Banned Pesticide Harms Bald Eagles in Maryland

According to an article by the Baltimore Sun, 25 bald eagles have been poisoned in Maryland’s Delmarva Peninsula in the last 3 years, 7 alone since March 1st of this year.

The cause? A banned pesticide called carbofuran, which was previously sold in the U.S. under the trade name Furadan.

Carbofuran was first banned by the EPA in granular form in the early 90’s due to links to widespread bird deaths, and finally banned in any form in 2009 due to concerns that there was no safe tolerance levels for crops.

Lab testing has confirmed the eagles’ deaths by this banned chemical. Authorities believe that old stocks of carbofuran are being used to kill vertebrate farm pests, which then in turn poison the eagles and other birds who scavenge from the poisoned carrion. Maryland Natural Resources Police are hard pressed to say whether the eagle deaths were caused unwittingly or intentionally. However, federal pesticide laws entirely restrict the use of any unlicensed or banned pesticide, and such products must be disposed of properly immediately after such restrictions are put in place.

Whether the deaths were purposeful or not, killing our nation’s bird by any means results in paying a hefty price: penalties enforced by the Bald and Golden Eagle Protection Act carry fines of up to $250,000 or two years in prison.

Authorities in Maryland are looking for anyone with information regarding the use of carbofuran to come forward – they have offered a $10,000 reward for information and the American Bird Conservancy has pledged to add $5,000 to the reward as well.

From the Baltimore Sun: “Anyone with information about the poisonings is asked to contact Maryland Wildlife Crime Stoppers by calling or texting 443-433-4112, emailing mwc.dnr@maryland.gov, or reporting violations using the Maryland Department of Natural Resources’ free mobile app.”

Maryland: Preparing for Lanternfly Invasion

Agricultural extensions have never seen anything like the spotted lanternfly, a leaf-hopping pest that recently overran southeastern Pennsylvania — and is poised to invade Maryland for the first time this spring. The spotted lanternfly appears to have caused more damage in less time than any invasive insect to arrive in the mid-Atlantic region, and it is proliferating more rapidly than the researchers can handle. Experts say a recent population explosion north of the Mason-Dixon line means the bug is all but certain to appear in northeastern Maryland sometime this spring.

The invader has harmed important crops including grapes, fruit trees, hop plants and hardwoods in more than a dozen Pennsylvania counties. Rather than consuming leaves, bark or fruit, the lanternfly uses its specialized mouthparts to penetrate a plant’s exterior, then sucks out the sweet, life-giving sap within. For instance, the lanternfly robs grapes of so much sweetness that farmers can’t bring them to market. They also stick to houses, decks, railings, and patios in infested areas.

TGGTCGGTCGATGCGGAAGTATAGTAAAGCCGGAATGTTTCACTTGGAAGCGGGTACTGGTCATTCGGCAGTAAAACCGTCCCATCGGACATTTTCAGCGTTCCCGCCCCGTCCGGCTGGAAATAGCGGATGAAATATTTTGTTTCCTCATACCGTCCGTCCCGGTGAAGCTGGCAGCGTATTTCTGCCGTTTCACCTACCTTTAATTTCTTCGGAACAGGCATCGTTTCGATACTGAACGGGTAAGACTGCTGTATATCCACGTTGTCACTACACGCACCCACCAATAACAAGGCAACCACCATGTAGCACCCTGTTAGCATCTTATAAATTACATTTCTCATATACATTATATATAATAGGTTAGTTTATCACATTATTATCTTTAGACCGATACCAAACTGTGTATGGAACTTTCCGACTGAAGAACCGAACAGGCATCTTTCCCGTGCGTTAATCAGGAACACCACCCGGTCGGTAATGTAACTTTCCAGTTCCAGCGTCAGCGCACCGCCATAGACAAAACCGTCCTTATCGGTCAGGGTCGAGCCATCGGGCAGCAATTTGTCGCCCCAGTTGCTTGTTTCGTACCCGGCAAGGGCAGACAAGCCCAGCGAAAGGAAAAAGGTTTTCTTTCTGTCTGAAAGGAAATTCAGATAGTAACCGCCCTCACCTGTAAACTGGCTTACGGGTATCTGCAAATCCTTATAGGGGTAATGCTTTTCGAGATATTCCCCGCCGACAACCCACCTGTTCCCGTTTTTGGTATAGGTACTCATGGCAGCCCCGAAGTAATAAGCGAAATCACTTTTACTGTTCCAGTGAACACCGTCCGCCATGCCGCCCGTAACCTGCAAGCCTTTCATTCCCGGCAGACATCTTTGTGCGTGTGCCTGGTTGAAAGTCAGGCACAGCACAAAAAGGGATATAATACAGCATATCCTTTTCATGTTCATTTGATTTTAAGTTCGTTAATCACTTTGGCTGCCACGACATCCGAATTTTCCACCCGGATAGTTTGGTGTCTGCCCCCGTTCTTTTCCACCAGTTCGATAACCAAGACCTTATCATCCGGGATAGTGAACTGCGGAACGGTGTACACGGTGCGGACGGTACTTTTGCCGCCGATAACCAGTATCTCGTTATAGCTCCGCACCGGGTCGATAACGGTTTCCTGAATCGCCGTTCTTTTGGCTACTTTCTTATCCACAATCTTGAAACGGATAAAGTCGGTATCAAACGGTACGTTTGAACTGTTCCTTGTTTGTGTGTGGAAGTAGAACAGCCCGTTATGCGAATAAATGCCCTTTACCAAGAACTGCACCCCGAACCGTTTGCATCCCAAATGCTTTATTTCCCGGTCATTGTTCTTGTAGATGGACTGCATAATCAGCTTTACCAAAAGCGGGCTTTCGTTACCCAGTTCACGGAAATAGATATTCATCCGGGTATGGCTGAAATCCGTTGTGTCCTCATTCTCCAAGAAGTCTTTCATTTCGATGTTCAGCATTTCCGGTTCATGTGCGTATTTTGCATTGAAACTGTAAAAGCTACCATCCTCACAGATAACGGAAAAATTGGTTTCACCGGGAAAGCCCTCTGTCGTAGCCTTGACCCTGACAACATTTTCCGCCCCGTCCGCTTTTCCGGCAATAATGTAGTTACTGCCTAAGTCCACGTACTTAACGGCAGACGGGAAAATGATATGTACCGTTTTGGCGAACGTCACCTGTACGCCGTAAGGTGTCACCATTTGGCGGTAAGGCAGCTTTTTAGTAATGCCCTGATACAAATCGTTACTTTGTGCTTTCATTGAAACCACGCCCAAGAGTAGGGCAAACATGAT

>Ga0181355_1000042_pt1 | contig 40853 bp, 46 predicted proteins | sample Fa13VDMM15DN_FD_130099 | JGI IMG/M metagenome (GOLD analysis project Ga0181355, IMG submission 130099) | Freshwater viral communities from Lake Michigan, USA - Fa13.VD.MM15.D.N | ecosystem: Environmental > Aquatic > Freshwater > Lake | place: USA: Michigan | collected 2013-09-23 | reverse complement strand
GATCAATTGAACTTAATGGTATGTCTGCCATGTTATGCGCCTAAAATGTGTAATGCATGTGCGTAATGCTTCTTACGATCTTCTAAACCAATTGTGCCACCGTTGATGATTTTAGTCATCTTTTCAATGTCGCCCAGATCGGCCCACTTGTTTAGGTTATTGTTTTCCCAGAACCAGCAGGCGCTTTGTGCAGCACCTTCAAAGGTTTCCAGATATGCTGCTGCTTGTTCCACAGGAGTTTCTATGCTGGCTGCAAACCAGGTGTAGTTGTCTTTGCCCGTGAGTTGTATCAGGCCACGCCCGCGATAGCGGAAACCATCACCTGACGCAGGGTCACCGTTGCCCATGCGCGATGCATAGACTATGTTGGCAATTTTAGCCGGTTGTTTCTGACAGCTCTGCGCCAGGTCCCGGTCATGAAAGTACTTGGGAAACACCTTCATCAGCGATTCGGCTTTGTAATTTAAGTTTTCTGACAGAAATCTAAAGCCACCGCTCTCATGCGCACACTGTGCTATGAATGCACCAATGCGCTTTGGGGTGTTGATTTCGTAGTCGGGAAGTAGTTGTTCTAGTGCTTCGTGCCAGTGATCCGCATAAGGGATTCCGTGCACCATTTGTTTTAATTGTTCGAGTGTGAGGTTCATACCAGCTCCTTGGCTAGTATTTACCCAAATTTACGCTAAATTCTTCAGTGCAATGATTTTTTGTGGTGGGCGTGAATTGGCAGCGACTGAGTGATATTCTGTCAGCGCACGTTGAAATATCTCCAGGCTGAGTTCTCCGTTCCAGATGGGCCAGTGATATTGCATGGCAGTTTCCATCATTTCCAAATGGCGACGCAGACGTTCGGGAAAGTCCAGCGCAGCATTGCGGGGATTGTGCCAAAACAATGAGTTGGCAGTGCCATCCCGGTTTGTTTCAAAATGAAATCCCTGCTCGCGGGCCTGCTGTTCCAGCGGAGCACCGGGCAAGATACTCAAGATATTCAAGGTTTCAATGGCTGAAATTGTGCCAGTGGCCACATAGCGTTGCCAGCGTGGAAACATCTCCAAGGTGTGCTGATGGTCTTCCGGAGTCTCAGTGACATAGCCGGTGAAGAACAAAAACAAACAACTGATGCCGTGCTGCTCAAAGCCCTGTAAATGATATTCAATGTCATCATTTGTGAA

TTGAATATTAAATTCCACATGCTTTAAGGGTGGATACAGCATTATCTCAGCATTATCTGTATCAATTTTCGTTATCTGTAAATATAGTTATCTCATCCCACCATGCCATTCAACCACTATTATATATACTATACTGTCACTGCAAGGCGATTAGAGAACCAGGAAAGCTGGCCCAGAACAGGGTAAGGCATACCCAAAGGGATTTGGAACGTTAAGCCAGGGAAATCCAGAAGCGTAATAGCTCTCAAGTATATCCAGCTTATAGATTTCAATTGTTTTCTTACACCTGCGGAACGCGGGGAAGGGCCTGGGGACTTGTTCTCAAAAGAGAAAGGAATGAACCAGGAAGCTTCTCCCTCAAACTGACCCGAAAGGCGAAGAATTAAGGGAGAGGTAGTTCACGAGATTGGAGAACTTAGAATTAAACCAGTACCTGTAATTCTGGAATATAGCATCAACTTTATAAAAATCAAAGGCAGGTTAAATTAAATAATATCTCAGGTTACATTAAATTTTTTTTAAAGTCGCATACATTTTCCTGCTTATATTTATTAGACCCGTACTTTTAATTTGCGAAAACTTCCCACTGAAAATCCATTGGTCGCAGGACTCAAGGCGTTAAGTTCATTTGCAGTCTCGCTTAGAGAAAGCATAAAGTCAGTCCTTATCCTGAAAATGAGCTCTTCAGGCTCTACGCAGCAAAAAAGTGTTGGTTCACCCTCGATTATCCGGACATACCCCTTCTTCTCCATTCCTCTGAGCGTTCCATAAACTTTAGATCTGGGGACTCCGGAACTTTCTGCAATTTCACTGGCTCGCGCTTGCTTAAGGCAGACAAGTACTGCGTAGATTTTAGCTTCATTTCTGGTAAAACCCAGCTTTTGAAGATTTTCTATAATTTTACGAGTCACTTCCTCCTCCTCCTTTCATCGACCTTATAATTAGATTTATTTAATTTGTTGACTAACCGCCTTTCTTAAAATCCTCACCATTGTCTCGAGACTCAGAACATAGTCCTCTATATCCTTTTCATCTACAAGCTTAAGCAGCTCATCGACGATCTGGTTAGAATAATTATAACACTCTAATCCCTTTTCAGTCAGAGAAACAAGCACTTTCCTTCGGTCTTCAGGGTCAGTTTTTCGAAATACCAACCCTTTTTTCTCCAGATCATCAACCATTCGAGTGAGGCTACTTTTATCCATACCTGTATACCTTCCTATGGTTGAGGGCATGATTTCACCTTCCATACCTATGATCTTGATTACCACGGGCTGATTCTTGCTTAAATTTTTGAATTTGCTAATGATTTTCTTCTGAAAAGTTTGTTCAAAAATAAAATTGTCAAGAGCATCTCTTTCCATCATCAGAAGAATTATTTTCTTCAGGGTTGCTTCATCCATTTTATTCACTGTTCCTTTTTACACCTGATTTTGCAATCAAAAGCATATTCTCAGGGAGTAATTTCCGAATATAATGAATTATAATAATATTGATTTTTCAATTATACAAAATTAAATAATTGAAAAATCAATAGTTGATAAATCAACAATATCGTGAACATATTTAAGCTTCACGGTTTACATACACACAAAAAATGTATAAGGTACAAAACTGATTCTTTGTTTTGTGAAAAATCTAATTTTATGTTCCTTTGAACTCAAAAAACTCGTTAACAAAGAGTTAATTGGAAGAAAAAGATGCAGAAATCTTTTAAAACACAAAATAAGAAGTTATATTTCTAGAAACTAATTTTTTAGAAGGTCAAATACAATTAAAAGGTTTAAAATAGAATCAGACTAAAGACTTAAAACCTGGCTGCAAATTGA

You can help homeowners and farmers identify an infestation.

Helping homeowners and farmers spot an infestation on their own is a great way to build a trusting relationship with potential clients for years to come. When a homeowner calls with questions about whether they are facing an infestation, it is important to be able to describe the warning signs in a way they can easily follow. Many homeowners and farmers can spot and identify the lanternfly because of its distinctive coloring. The bug is so distinctive that 98 percent of the people who report spotted lanternfly sightings have identified them correctly.

A few promising countermeasures have emerged, like the use of specific pesticides, but so far, they’re developing more slowly than the bug is proliferating. Experts say there’s a chance they’ll find a way to eliminate the spotted lanternfly, but until then, their best hope is to try to slow its spread.

If you observe any egg masses or insects which look similar to this, please try to collect them, and inform the Maryland Department of Agriculture at (410) 841-5920 or DontBug.MD@maryland.gov(link sends e-mail)  as soon as possible (please attach photos if sending an email). 


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Maryland’s Corn Earworm

The corn earworm is incredibly detrimental to corn and soy plants across the country, in fact, it is considered the most costly crop pest in North America. The worms eat corn all summer and shift to soybeans in the winter where they lay their eggs. 

The Pest
Young earworms live on the fruit of a plant and feed with other larvae. However, as they age they become territorial and cannibalize other larvae. Once the larvae mature they drop to the ground, burrow into the soil, and pupate. This process takes about 13 days and occurs during the summer. The adult is a moth in varied color. While they only live for 5 to 15 days they lay between 500 to 3000 eggs.

Damage
Corn earworms damage a wide variety of plants from the obvious corn to asparagus, artichokes, cabbage, cantaloupes, cucumbers, potatoes, watermelon and more. Earworm larvae feed on the fruit of most plants, making it impossible for the plant to reproduce. Larvae also feed on new growth and burrow into fruit. To make matters worse, larvae often burrow into a fruit, eat briefly, and then burrow into another fruit until the entire crop is damaged.

Treatment
Earworms are often treated with insecticides, especially in corn fields where more than 5% of the plants are bearing new silk. However, because this pest is often treated with insecticides, many corn earworms have become resistant to a variety of insecticides. Another method of controlling earworms is trap cropping. Farmers using this method plant enticing crops around the crop they wish to protect. This encourages earworms and adult moths to feed on the "trap crops" rather than the profit crops. 


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